cfg.xlim = [0.168 0.168];
cfg.zlim = [-4.5e-6 4.5e-6]; % Volts
if plot_index > 1;
cfg.comment = 'no';
end
ft_topoplotER(cfg, difference_wave)
title(['Correction: ' stat.cfg.correctm])
end
print -dpng difference_wave_topoplots.png
```

*Figure 9: Difference wave (MMN) topographical plots*

And here’s the difference between the normal *t-mask* and the *t-cluster-mask*. Note it is that not big.

*Figure 10: Difference wave showing the difference in masks coming from stat_t and stat_t_cluster*

Do note that we, in EEG, most of the time do not make the inference at the level of the individual subject, but it is relevant to do so in for example diagnostic measurements.

We will now do a quick example of applying this to time-frequency data (TFR).

## Procedure for TFRs

Here, we’ll just quickly show how to do within-subject statistics on TFRs

### Load the data

First, we’ll load the data, both the ones with the trials and the ones with the average of the trials. We append the two trial data structures to one another using **ft_appendfreq** and we calculate the difference between the two averages using **ft_math**.

```
load tfr_left_trials.mat
load tfr_right_trials.mat
load tfr_left.mat
load tfr_right.mat
cfg = [];
tfr = ft_appendfreq(cfg, tfr_right_trials, tfr_left_trials);
cfg = [];
cfg.parameter = 'powspctrm';
cfg.operation = '(x1-x2) / (x1+x2)';
tfr_difference = ft_math(cfg, tfr_right, tfr_left);
```

We can see the sizes and ordering of dimensions using the in-built function *size* and checking the *dimord*

```
>> size(tfr.powspctrm)
ans =
110 128 20 26
>> tfr.dimord
ans =
rpt_chan_freq_time
```

meaning that we have 110 trials on 128 channels at 20 frequencies and at 26 time points.

For the difference between the averages, we have:

```
>> size(tfr_difference.powspctrm)
ans =
128 20 26
>> tfr_difference.dimord
ans =
chan_freq_time
```

meaning that we have a difference between averages on 128 channels at 20 frequencies and at 26 time points.

### Applying the tests

Note that we here apply the tests on the frequency range between 15 Hz and 30 Hz (the beta band range) and on the time interval between 400 ms and 1,000 ms (the time range of the beta rebound). This is set using *cfg.frequency* and *cfg.latency*. We do this because we have *a priori* knowledge that it is around here we should observe our beta rebound.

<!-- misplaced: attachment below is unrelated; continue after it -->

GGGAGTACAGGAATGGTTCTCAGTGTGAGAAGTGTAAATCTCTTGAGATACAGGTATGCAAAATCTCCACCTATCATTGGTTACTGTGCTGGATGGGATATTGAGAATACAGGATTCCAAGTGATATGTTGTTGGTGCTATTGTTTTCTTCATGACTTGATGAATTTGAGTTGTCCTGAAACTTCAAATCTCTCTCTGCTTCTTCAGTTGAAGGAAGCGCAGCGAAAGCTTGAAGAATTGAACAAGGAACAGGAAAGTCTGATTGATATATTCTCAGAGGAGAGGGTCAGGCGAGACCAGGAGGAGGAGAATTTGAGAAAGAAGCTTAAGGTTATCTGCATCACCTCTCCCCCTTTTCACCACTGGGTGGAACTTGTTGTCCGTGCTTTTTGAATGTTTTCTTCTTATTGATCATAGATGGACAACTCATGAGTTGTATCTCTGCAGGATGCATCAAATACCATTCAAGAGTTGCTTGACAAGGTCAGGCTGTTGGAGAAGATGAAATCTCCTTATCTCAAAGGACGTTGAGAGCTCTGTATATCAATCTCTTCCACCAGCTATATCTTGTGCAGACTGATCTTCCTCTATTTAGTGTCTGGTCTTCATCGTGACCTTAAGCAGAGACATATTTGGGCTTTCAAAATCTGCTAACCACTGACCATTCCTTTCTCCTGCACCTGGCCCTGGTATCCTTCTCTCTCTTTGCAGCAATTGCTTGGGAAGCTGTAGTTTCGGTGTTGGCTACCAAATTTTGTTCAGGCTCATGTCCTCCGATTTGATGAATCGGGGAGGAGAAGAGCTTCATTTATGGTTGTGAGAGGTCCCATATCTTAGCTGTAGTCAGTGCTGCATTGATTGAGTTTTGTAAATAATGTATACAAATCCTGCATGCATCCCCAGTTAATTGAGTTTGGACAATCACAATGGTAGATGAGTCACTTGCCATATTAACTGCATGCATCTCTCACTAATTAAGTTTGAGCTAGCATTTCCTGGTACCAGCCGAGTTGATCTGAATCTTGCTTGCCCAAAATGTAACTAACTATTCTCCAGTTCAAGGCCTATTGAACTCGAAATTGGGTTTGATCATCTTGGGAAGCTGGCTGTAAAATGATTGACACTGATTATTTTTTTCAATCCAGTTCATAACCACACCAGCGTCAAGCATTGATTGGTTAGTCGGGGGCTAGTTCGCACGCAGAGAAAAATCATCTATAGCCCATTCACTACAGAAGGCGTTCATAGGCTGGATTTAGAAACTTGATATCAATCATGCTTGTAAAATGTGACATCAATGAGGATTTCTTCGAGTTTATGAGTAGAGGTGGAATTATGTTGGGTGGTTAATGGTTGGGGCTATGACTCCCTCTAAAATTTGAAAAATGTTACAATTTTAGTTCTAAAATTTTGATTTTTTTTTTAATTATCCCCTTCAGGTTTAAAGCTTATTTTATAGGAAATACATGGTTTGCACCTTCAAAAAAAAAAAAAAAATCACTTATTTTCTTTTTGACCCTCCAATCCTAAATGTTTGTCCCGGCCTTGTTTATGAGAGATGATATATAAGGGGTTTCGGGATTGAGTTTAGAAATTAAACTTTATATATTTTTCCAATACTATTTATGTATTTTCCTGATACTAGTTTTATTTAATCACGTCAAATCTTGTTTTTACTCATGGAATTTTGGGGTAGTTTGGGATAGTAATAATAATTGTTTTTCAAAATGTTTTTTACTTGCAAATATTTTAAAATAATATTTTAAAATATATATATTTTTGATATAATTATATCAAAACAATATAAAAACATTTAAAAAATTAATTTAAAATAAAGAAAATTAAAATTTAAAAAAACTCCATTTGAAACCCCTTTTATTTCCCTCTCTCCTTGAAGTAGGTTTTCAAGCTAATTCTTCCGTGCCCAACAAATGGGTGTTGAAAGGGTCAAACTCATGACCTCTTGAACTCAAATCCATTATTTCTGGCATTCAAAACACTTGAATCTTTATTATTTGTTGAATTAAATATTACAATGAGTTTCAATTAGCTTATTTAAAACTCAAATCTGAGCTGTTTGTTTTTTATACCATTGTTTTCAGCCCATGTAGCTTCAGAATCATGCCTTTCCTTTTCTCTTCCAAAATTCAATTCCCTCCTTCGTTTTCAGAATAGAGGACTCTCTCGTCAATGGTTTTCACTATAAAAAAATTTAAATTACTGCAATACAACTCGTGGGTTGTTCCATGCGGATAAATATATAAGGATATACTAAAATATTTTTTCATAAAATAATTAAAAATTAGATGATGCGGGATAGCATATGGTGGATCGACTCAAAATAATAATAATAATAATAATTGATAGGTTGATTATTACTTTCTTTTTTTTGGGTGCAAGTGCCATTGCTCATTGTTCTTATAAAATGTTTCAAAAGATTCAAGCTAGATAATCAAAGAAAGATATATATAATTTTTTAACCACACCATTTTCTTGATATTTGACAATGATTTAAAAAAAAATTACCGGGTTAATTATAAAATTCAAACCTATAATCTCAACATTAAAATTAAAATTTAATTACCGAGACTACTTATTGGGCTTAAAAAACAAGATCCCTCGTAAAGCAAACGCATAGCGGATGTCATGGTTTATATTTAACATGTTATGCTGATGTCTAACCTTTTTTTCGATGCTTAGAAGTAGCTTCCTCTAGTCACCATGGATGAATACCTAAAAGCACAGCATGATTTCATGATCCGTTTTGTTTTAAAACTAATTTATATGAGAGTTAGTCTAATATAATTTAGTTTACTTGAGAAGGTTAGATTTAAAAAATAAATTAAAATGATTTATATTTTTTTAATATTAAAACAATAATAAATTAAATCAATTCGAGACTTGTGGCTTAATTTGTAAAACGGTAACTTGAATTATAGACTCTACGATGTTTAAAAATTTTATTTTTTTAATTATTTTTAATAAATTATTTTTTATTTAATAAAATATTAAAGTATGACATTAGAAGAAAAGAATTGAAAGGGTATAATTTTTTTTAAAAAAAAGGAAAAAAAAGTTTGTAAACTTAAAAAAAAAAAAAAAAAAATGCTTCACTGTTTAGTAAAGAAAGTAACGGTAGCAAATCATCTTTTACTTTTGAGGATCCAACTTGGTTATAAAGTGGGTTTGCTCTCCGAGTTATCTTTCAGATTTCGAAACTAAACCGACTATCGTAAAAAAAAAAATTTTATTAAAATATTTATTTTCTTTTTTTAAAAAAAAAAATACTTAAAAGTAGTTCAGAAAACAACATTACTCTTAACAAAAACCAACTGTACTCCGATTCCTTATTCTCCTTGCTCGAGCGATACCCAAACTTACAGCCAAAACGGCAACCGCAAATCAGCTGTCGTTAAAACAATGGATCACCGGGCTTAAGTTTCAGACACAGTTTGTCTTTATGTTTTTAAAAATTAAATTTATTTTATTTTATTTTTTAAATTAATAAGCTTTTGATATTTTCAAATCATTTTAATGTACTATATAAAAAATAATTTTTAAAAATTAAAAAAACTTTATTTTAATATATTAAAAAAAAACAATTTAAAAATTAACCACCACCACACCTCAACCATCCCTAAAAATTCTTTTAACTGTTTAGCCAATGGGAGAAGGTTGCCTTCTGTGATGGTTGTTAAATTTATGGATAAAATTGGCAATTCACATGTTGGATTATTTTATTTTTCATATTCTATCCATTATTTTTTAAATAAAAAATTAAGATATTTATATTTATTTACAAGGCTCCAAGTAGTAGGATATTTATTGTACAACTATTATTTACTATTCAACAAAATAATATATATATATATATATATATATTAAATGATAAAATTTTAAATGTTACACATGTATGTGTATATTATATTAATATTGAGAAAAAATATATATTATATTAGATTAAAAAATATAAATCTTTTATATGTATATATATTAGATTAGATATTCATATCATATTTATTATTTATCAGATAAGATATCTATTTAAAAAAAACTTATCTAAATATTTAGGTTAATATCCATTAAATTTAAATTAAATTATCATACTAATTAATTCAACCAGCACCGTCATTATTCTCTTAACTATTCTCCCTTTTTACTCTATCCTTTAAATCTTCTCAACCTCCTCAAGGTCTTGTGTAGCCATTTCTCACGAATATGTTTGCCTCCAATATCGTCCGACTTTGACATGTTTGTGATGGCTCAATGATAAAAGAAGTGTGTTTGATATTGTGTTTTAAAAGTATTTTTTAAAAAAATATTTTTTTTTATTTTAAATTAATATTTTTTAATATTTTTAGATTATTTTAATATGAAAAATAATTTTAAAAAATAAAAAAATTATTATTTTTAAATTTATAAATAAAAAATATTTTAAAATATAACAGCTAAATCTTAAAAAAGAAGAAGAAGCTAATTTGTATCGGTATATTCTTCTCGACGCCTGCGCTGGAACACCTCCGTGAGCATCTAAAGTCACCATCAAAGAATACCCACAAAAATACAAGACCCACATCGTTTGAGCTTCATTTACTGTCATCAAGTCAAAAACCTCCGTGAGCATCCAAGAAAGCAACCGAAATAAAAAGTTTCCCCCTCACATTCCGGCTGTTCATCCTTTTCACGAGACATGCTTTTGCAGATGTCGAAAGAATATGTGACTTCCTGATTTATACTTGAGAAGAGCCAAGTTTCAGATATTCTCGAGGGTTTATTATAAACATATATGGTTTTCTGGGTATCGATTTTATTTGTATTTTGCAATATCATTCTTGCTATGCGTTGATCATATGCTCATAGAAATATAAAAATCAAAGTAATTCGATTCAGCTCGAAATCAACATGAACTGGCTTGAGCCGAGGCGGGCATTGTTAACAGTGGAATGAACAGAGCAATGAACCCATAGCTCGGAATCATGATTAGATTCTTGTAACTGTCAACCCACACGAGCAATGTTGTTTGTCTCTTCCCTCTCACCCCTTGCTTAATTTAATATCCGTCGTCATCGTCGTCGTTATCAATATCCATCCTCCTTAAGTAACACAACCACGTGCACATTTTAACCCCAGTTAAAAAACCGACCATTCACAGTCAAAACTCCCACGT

#### t-test with no correction

```
cfg = [];
cfg.method = 'analytic'; % using a parametric test
cfg.statistic = 'ft_statfun_indepsamplesT'; % using independent samples
cfg.correctm = 'no'; % no multiple comparisons correction
cfg.alpha = 0.05;
cfg.frequency = [15 30];
cfg.latency = [0.400 1.000];
cfg.design = zeros(1, length(tfr.trialinfo));
cfg.design(tfr.trialinfo == 256) = 1; % indicating which trials belong ...
cfg.design(tfr.trialinfo == 4096) = 2; % to what category
cfg.ivar = 1; % indicating that the independent variable is found in ...
% first row of cfg.design
stat_t_freq = ft_freqstatistics(cfg, tfr);
```

#### t-test with Bonferroni correction

```
cfg = [];
cfg.method = 'analytic'; % using a parametric test
cfg.statistic = 'ft_statfun_indepsamplesT'; % using independent samples
cfg.correctm = 'bonferroni'; % no multiple comparisons correction
cfg.alpha = 0.05;
cfg.frequency = [15 30];
cfg.latency = [0.400 1.000];
cfg.design = zeros(1, length(tfr.trialinfo));
cfg.design(tfr.trialinfo == 256) = 1; % indicating which trials belong ...
cfg.design(tfr.trialinfo == 4096) = 2; % to what category
cfg.ivar = 1; % indicating that the independent variable is found in ...
% first row of cfg.design
stat_t_bonferroni_freq = ft_freqstatistics(cfg, tfr);
```

#### Permutation test with cluster correction

```
cfg = [];
cfg.method = 'montecarlo'; % use montecarlo to permute the data
cfg.statistic = 'ft_statfun_indepsamplesT'; % function to use when ...
% calculating the ...
% parametric t-values
cfg.alpha = 0.025; % corresponds to an alpha level of 0.05, since ...
% two tests are made ...
% (negative and positive: 2*0.025=0.05)
cfg.frequency = [15 30];
cfg.latency = [0.400 1.000];
cfg.correctm = 'cluster'; % the correction to use
cfg.clusteralpha = 0.05; % the alpha level used to determine whether or ...
% not a channel/time pair can be included in a ...
% cluster
cfg.clustertail = 0; % two-way t-test
cfg.clusterstatistic = 'maxsum';